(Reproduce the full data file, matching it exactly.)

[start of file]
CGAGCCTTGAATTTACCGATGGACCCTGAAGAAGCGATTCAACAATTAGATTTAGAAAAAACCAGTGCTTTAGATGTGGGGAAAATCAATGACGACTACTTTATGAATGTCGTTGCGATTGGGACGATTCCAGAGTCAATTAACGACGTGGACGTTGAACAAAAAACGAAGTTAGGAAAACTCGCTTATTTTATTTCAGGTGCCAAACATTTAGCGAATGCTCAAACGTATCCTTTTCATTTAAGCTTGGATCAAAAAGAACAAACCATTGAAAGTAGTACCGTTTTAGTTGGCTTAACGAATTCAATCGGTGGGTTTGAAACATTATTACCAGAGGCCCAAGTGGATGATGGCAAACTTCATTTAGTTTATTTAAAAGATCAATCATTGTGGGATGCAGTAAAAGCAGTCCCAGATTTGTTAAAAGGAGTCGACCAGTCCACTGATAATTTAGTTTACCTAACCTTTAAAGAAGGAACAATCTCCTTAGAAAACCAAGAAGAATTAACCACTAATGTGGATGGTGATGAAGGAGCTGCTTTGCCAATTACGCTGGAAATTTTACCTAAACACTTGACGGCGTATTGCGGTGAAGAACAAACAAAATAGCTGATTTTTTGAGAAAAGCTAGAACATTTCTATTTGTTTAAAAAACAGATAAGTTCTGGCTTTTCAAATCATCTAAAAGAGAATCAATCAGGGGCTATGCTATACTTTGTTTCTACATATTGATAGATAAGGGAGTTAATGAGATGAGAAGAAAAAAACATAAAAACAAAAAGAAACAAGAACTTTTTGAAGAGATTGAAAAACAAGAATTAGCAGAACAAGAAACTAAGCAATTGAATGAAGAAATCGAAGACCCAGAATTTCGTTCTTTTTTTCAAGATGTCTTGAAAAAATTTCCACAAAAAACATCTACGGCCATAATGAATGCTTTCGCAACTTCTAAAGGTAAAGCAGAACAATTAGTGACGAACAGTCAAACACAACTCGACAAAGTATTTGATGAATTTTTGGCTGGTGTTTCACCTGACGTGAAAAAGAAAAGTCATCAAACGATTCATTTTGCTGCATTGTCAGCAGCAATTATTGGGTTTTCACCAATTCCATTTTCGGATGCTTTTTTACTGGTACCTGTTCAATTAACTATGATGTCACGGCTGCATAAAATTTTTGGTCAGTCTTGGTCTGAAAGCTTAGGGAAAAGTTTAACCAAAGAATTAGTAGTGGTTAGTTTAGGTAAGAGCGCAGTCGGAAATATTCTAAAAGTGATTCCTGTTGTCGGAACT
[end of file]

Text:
CGAGCCTTGAATTTACCGATGGACCCTGAAGAAGCGATTCAACAATTAGATTTAGAAAAAACCAGTGCTTTAGATGTGGGGAAAATCAATGACGACTACTTTATGAATGTCGTTGCGATTGGGACGATTCCAGAGTCAATTAACGACGTGGACGTTGAACAAAAAACGAAGTTAGGAAAACTCGCTTATTTTATTTCAGGTGCCAAACATTTAGCGAATGCTCAAACGTATCCTTTTCATTTAAGCTTGGATCAAAAAGAACAAACCATTGAAAGTAGTACCGTTTTAGTTGGCTTAACGAATTCAATCGGTGGGTTTGAAACATTATTACCAGAGGCCCAAGTGGATGATGGCAAACTTCATTTAGTTTATTTAAAAGATCAATCATTGTGGGATGCAGTAAAAGCAGTCCCAGATTTGTTAAAAGGAGTCGACCAGTCCACTGATAATTTAGTTTACCTAACCTTTAAAGAAGGAACAATCTCCTTAGAAAACCAAGAAGAATTAACCACTAATGTGGATGGTGATGAAGGAGCTGCTTTGCCAATTACGCTGGAAATTTTACCTAAACACTTGACGGCGTATTGCGGTGAAGAACAAACAAAATAGCTGATTTTTTGAGAAAAGCTAGAACATTTCTATTTGTTTAAAAAACAGATAAGTTCTGGCTTTTCAAATCATCTAAAAGAGAATCAATCAGGGGCTATGCTATACTTTGTTTCTACATATTGATAGATAAGGGAGTTAATGAGATGAGAAGAAAAAAACATAAAAACAAAAAGAAACAAGAACTTTTTGAAGAGATTGAAAAACAAGAATTAGCAGAACAAGAAACTAAGCAATTGAATGAAGAAATCGAAGACCCAGAATTTCGTTCTTTTTTTCAAGATGTCTTGAAAAAATTTCCACAAAAAACATCTACGGCCATAATGAATGCTTTCGCAACTTCTAAAGGTAAAGCAGAACAATTAGTGACGAACAGTCAAACACAACTCGACAAAGTATTTGATGAATTTTTGGCTGGTGTTTCACCTGACGTGAAAAAGAAAAGTCATCAAACGATTCATTTTGCTGCATTGTCAGCAGCAATTATTGGGTTTTCACCAATTCCATTTTCGGATGCTTTTTTACTGGTACCTGTTCAATTAACTATGATGTCACGGCTGCATAAAATTTTTGGTCAGTCTTGGTCTGAAAGCTTAGGGAAAAGTTTAACCAAAGAATTAGTAGTGGTTAGTTTAGGTAAGAGCGCAGTCGGAAATATTCTAAAAGTGATTCCTGTTGTCGGAACT